10 stealable tips you can use to make your next podcast or radio show even better

10 stealable tips you can use to make your next podcast or radio show even better

I was at the Next Radio conference last week – a whole day of radio ideas enough to make anyone’s brain explode with fizziness before evening.

The themes for the day seemed to fall into the broad categories of social sharing, production relationships, technology and creativity, and big ideas.

Speakers from a variety of backgrounds and countries shared what they were working on against the backdrop of the lecture theatre of the Royal Institution.

It’s impossible for me to distil the day into one post, but here are some tips I learned you can use right away.

10 stealable tips from Next Radio 2014

  1. Believe in your really BIG ideas

(Jonathan Ruffle)

Live them, dream about them, make them happen.

Jonathan Ruffle has spent nine years working on a WWI project for the BBC. If you want to pitch a really big idea, caring about it is the only way to get it delivered.

 

  1. Write stories in parts with middle sections that can be made shorter or longer.

(Tony Churnside,

BBC R&D)

The technology of object-based audio means that podcast listeners may be able to listen to a programme of a different length, depending on their commute.

Knowing which parts of your content can be removed or added with it still making sense gives added flexibility.

 

  1. Love your presenter. Ask them to write the ten things they know to be ‘true’ about their life and find ways to weave their personality into their shows.

(Kate Cocker)

This one is gold.

 

  1. Say yes to the next project and work it out later.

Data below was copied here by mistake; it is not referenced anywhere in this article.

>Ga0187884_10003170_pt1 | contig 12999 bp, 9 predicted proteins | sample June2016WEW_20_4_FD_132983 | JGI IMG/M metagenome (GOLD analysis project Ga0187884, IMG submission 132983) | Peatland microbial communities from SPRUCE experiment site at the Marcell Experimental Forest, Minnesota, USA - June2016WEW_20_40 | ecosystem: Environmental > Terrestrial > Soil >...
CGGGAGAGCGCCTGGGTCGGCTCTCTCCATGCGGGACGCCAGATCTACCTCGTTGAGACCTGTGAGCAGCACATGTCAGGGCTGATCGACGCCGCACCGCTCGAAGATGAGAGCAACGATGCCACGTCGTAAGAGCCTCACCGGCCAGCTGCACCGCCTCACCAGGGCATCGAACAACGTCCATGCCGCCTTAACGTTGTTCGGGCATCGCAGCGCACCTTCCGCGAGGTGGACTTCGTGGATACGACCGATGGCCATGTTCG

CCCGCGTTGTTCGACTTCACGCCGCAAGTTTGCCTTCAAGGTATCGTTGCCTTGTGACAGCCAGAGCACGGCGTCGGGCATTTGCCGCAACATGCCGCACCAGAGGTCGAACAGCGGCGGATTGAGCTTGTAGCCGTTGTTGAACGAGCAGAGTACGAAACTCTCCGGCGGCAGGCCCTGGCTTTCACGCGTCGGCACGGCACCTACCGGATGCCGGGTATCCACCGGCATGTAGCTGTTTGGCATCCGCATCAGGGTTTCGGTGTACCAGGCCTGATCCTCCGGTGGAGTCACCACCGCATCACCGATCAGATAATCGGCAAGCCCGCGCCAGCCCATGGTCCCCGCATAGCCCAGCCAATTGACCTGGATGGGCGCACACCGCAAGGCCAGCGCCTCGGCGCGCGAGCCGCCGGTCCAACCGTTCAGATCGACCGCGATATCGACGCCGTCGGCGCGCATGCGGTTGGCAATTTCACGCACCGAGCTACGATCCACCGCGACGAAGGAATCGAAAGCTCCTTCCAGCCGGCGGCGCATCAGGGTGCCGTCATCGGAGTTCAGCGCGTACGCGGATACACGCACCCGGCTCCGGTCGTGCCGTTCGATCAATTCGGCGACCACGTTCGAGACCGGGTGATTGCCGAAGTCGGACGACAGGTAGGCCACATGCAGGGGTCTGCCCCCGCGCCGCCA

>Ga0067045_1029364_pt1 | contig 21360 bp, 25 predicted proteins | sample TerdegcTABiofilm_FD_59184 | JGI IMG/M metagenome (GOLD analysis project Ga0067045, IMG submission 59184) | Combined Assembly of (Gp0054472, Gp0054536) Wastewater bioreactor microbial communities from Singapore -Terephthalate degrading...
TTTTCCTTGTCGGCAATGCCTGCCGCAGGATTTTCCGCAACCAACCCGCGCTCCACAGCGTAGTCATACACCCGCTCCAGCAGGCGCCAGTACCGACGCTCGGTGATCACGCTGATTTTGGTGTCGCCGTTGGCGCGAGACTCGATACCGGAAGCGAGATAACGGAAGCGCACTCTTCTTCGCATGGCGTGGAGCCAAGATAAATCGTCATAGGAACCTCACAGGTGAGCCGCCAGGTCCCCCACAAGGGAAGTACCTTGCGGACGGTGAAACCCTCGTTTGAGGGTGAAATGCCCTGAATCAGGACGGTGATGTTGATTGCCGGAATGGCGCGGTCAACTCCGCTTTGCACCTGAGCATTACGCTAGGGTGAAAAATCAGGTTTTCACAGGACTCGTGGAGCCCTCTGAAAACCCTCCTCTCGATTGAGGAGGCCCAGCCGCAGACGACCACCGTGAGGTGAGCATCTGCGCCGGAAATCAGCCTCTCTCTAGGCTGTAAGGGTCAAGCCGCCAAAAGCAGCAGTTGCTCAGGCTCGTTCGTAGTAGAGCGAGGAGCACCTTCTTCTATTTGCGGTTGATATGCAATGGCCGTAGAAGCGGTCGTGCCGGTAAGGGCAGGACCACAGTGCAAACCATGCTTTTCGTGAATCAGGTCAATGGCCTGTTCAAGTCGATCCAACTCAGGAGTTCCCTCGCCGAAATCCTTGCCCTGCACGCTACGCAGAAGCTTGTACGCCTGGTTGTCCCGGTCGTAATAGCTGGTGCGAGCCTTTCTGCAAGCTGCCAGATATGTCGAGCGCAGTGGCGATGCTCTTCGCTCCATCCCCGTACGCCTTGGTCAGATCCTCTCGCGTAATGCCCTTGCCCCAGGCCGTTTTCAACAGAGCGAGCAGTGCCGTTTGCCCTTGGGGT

(John Ryan)

 

  1. If you want audio to go viral, make your player pretty and easy to share.

(Ben Fawkes,

Soundcloud)

Too many sites have tiny audio players with very long pieces of audio and no way to embed them.  Not that Soundcloud is biased.

 

  1. Become an expert at online content by playing and refining until your idea works.

(Steve Pratt and Mark Steinmetz,

CBC)

Online isn’t radio, but the skills you have in radio are easy to transfer. Always put your audience first and be clear about why you do what you do.

 

  1. Find 10 apps you really like. What is it about them you would recommend to a friend?

(Paula Corderio)

Teenagers don’t have radio apps, but they do like to hear recommendations from their friends. How can you build this knowledge into your radio app work? Or even into the next link that you write?

 

  1. Learn how Google’s advanced searches and analytics work to help your journalistic story generation.

(Stephen Rosenthal,

Google)

Here are some Google search hints and tips to get you started.

 

  1. You can change institutions one word at a time. What word can you swap today to make your organisation a more exciting place?

(Tom Loosemore,

gov.uk)

  1. Everybody loves lists!

(Steve Pratt and Mark Steinmetz,

CBC)

You read this, didn’t you?

 

Which suggestion did you find the most useful? How can you apply it to your radio station, podcast or show today?

I’d love to hear your thoughts in the comments below.

Main image credit: Flickr/nextradio

If you liked this post, please share it with your friends.

What do you think?